Adelaide Fringe 2015
This is not, repeat, NOT! a Shakespeare performance. This one-man show is part classic comedy with a little bit of drama thrown in for good measure. It was developed in Italy under the watchful eye of the world’s foremost commedia dell’arte master, Antonio Fava. It’s got danger, it’s got love and hate, and it’s even got a one eyed monster…
Having never seen a commedia dell’arte performance before I was unsure of what to expect—I was pleasantly surprised by the twists in the tale and Shane McMullan did an exceptional job playing five different characters, using only his voice, body language and traditional commedia dell’arte masks to personify each character. There are four main characters in this style of theatre: the Old Man, the Servant, the Lovers and the Captain. McMullan took four key characters from A Midsummer Night’s Dream and twisted them to suit this show and traditions of the art. He also took the storyline and transformed it into a thrilling tale with injections of black comedy.
Flavio is the hero in this tale—he is a brave knight, a loyal companion, and a passionate lover until he falls under the spell of a lustful creature in the enchanted forest. However, this is where the similarities to the Shakespearean play ends. Isabella, the love of his life who he left behind to go to war before ultimately getting lost in the forest, takes it upon herself to find Flavio and rescue him. Along the way she and El Capitan, Flavio’s superior and Isabella’s secret admirer, encounter more strange and fearsome creatures in the mysterious forest.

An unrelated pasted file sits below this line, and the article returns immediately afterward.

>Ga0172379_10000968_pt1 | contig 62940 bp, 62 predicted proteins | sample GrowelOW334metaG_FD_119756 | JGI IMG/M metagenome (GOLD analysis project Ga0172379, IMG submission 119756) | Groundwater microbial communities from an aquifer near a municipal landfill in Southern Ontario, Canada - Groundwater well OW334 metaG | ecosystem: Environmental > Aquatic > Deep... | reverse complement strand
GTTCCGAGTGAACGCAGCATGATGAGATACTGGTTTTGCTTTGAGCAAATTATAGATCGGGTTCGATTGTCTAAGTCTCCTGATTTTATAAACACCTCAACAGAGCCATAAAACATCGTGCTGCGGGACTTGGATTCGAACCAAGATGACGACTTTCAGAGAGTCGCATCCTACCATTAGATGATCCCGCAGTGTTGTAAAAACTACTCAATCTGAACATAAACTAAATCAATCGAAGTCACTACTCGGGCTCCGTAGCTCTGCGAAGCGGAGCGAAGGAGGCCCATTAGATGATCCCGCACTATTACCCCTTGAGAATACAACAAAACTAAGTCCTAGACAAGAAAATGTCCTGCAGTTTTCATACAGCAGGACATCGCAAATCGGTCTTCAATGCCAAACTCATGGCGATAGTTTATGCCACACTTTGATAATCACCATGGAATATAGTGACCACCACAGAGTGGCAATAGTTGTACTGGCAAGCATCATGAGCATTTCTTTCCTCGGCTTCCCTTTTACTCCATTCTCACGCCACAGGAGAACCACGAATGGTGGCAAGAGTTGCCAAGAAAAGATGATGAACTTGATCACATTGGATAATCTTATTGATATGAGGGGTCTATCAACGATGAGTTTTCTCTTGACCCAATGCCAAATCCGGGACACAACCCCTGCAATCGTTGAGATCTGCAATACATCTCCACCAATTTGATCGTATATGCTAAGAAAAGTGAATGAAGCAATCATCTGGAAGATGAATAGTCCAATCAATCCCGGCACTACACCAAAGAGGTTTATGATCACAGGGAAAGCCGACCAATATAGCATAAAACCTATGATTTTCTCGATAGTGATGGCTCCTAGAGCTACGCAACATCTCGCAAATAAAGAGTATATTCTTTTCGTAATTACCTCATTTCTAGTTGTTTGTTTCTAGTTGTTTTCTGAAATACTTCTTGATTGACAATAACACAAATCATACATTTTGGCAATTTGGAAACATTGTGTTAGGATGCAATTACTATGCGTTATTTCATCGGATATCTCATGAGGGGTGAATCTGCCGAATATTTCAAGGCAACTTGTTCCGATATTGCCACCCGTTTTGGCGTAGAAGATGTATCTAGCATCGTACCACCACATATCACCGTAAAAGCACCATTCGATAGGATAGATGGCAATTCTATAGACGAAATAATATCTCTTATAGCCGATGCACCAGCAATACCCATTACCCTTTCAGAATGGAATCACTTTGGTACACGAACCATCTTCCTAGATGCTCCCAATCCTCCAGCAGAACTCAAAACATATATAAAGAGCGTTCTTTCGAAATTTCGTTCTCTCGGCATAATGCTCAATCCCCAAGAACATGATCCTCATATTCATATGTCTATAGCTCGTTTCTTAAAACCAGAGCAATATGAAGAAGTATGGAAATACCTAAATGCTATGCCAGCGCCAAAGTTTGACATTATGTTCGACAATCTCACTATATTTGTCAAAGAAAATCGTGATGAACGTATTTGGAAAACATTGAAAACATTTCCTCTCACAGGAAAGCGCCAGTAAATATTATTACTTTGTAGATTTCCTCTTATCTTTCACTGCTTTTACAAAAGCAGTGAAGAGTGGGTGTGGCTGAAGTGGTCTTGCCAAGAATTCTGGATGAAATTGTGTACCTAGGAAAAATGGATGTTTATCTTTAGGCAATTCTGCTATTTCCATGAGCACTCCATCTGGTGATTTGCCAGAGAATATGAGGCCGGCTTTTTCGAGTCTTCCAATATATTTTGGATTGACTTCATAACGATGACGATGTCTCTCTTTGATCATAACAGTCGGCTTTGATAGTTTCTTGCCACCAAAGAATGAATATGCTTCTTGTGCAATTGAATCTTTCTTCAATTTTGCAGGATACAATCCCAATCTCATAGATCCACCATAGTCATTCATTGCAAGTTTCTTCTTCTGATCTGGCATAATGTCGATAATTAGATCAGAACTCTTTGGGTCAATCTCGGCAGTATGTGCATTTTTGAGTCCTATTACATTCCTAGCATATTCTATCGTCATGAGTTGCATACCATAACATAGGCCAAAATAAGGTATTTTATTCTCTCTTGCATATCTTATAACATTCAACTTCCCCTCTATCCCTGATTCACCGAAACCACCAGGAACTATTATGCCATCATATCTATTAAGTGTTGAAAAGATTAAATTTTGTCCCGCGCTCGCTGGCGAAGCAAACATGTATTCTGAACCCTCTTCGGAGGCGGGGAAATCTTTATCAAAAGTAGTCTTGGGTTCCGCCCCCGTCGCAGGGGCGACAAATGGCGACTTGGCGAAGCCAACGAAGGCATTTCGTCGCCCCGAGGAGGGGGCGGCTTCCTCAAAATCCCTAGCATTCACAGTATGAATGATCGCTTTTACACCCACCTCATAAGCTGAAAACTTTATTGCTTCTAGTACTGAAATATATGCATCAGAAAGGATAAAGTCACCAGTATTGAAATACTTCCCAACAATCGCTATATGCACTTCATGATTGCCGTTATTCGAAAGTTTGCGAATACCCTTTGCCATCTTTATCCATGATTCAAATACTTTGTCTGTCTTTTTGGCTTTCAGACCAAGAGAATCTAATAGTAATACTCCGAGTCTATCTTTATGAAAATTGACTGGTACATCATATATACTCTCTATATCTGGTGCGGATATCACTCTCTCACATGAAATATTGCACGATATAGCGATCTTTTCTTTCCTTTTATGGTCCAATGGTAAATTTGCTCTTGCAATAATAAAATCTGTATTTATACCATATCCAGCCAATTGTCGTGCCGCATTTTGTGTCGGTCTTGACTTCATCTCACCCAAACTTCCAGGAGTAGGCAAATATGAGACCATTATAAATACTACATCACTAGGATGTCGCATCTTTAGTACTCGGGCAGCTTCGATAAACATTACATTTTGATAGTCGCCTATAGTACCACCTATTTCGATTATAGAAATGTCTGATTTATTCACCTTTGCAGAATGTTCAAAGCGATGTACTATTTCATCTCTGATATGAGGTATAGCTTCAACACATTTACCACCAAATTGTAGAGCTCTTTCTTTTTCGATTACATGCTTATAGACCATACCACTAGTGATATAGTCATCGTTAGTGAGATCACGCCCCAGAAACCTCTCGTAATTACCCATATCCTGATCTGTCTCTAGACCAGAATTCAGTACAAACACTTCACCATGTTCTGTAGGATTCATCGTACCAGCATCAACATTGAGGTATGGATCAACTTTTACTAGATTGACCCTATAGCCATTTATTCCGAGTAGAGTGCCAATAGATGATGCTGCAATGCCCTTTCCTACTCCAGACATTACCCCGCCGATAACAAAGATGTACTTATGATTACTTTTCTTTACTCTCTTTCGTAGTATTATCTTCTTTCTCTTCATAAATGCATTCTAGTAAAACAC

The set is minimal with the masks and some wooden sticks that double as a forest and weapons. The lighting is subtle but atmospheric, which complements the moody soundtrack provided by the talented but enigmatic live musician on stage. The script is straightforward and McMullan weaves through the different characters effortlessly, using his body and gesticulations to emphasise the characters’ intentions.
McMullan’s performance is engaging and this take on a Shakespearean classic was certainly memorable. At times the story deviated from the well-known tale and the audience were taken by surprise, sometimes this worked in McMullan’s favour, other times it failed to have the intended effect. The audience were a bit slow to react to some of the double entendres and jibes, but it was well received and McMullan’s energy and passion never faltered. It was an enjoyable evening and I’m looking forward to more commedia dell’arte.